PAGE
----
The creation of Chhota Bheem was not without trial for its creator, Rajiv Chilaka. After doing his masters in engineering and working for three years as a software engineer, Chilaka realised that his dream was animation. He did a course from San Francisco at 26 and started Green Gold Animation with four employees in Hyderabad where it is still headquartered. His equal business partner is Samir Jain, a local businessman, who invested in the company in 2004 and came on board fulltime in 2011. Since then, Green Gold has become a Rs. 35-crore company that employs 250 people - but, more important, entertains millions of children.
Characters from mythology had enormous pull but they were available to everybody else. In turning over the problem, Chilaka settled on Bheem from the Mahabharata: "I decided to pick the character and put him in a different set-up, era, time zone and different idea with different friends, thereby making him more fun."
One obvious decision was to reduce Bheem's age because children like the protagonist to be in their age group (Core TG for Chota Bheem is 3-9 years). Chilaka cites the example of the 2005 movie, Hanuman: the audience enjoyed the first half of the movie where Hanuman is a child more than the second half.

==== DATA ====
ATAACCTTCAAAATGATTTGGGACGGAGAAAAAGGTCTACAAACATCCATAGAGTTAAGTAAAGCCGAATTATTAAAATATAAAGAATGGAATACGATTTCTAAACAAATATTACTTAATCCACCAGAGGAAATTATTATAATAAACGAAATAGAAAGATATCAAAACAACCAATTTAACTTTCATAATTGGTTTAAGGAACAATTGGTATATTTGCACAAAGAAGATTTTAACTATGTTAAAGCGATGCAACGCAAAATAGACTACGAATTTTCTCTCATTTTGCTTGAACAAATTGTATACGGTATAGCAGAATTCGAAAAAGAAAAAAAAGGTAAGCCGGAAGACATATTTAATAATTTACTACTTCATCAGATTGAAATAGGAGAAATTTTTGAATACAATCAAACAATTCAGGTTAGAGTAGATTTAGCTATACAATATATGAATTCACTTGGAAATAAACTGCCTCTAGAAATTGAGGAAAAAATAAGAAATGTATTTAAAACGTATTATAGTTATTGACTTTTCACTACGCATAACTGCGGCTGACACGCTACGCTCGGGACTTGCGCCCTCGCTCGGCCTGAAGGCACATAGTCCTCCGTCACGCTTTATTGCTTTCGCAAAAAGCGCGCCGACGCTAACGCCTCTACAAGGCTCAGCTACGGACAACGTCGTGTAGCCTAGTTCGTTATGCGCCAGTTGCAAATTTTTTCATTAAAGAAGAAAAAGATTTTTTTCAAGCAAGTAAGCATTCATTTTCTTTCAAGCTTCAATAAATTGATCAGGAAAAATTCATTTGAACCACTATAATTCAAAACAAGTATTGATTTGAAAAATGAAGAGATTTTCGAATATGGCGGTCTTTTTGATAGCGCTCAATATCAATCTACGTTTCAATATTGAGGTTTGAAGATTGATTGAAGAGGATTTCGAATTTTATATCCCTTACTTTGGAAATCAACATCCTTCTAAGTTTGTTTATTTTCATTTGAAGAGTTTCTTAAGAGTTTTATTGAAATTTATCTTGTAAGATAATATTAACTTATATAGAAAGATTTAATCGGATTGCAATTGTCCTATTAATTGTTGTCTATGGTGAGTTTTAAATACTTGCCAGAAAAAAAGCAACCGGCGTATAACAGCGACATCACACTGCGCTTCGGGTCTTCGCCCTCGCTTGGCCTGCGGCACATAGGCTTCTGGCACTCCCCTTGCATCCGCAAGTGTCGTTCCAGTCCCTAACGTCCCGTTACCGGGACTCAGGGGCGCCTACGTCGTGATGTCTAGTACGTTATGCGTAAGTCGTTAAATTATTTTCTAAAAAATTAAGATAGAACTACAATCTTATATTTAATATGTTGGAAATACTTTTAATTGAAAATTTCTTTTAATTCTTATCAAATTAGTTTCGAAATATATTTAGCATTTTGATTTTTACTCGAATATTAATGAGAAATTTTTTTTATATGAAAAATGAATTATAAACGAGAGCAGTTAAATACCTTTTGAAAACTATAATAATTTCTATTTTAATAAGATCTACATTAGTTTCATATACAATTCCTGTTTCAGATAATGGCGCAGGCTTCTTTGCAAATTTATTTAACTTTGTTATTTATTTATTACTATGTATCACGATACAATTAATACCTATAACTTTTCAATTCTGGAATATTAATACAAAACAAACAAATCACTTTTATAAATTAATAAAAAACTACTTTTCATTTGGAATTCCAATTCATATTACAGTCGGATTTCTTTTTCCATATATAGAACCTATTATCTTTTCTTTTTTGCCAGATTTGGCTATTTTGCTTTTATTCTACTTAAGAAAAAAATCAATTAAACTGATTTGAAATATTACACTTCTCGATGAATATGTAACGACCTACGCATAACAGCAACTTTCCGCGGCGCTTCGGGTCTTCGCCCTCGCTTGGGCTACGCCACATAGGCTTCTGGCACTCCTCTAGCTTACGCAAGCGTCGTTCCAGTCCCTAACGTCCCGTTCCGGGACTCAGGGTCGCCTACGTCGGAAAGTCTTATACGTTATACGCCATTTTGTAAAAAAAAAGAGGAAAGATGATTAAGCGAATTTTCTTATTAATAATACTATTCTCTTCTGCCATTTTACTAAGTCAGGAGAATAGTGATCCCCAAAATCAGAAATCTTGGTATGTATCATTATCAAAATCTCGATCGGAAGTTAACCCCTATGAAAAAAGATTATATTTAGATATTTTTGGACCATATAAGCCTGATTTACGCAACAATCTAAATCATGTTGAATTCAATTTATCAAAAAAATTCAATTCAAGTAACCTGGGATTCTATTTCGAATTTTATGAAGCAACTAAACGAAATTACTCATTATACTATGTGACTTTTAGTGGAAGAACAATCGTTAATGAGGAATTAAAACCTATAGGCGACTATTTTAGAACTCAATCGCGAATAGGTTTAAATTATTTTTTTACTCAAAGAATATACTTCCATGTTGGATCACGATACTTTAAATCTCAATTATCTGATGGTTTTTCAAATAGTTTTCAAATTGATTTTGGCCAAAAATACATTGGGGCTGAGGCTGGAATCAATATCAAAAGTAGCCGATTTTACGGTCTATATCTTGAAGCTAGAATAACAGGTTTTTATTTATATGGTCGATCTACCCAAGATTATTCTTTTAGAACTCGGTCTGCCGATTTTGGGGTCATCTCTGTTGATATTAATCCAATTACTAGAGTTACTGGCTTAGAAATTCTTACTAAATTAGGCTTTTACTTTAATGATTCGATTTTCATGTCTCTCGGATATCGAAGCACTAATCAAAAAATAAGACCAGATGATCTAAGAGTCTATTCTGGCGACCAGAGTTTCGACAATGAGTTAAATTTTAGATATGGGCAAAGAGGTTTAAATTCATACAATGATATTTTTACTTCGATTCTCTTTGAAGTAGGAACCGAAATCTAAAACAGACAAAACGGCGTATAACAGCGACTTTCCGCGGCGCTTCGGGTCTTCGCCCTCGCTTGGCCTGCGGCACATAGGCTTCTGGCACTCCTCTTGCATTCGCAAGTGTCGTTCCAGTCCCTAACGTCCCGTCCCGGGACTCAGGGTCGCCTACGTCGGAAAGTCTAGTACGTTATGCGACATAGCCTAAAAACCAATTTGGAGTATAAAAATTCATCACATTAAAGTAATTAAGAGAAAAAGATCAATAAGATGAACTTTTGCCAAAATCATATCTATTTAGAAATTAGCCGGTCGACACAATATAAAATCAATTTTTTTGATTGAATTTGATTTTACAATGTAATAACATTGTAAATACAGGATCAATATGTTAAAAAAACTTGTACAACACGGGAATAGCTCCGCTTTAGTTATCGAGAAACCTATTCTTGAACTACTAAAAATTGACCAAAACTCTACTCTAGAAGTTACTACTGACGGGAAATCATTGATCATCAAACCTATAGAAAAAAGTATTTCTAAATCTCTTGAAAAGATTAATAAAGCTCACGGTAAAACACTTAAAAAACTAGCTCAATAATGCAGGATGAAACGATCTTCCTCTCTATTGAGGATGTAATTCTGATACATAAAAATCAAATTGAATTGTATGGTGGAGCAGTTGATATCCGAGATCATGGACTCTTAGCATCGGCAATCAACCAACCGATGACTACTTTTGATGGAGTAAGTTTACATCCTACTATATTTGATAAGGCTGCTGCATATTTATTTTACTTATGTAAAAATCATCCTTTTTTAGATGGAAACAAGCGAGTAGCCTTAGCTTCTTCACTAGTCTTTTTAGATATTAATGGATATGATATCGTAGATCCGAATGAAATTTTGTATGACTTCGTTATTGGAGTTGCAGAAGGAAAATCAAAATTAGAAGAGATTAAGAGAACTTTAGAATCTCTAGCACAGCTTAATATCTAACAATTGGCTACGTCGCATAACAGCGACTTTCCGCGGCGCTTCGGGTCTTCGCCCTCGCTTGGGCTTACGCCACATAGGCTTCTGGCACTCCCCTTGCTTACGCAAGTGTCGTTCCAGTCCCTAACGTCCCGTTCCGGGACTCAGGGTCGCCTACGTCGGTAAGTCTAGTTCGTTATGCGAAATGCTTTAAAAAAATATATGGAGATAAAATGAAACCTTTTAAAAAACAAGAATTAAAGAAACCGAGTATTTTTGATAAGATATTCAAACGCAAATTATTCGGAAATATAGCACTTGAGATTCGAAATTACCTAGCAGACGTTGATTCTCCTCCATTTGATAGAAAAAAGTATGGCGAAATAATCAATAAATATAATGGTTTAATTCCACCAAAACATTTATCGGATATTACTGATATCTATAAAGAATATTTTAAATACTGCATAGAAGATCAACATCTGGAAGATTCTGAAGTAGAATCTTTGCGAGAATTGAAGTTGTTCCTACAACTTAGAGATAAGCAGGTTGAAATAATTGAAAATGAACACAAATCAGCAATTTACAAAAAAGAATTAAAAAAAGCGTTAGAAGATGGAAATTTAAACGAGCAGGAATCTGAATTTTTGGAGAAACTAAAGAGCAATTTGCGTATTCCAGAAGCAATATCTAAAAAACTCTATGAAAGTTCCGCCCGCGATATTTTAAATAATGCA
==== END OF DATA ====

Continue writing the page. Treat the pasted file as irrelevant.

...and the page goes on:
While Chhota Bheem is nowhere closer to the man in the Mahabharata, Chilaka's partner Jain adds that "Using Bheem was a perfect way to attract viewers initially." Moreover, since Chhota Bheem is not a completely mythological figure, he is free to do anything. Unlike, say, Krishna, who is a god and can't be shown to be kicked or, say, falling into mud. For Chhota Bheem, nothing is off limits: he is just another kid.
A challenge the company faced was that the mythological Bheem was overweight. "But we didn't want to create the perception that you have to be fat in order to be strong. We had to make sure that Chhota Bheem looks just like any other boy, except that he is strong," reasons Chilaka.
Though the first version of Chhota Bheem was created in 2003, five years of rejection followed. The production house drew over a hundred characters to finalise on a single prospective Chhota Bheem. The other characters were, however, finalised almost at the first go. Finally on April, 6, 2008, the first episode of the TV series went on air on Pogo from the Turner stable. (The show is co-produced by Turner and Green Gold Animations). Chilaka recalls, "I had to knock at the door of almost all the kids' channels. When we approached Turner for the second time, they finally said yes." Chilaka has to thank the fact that three channels were launched during that five-year period: Pogo, Disney and Hungama to join the existing channels - both from 1999 - Cartoon Network and Nickelodeon.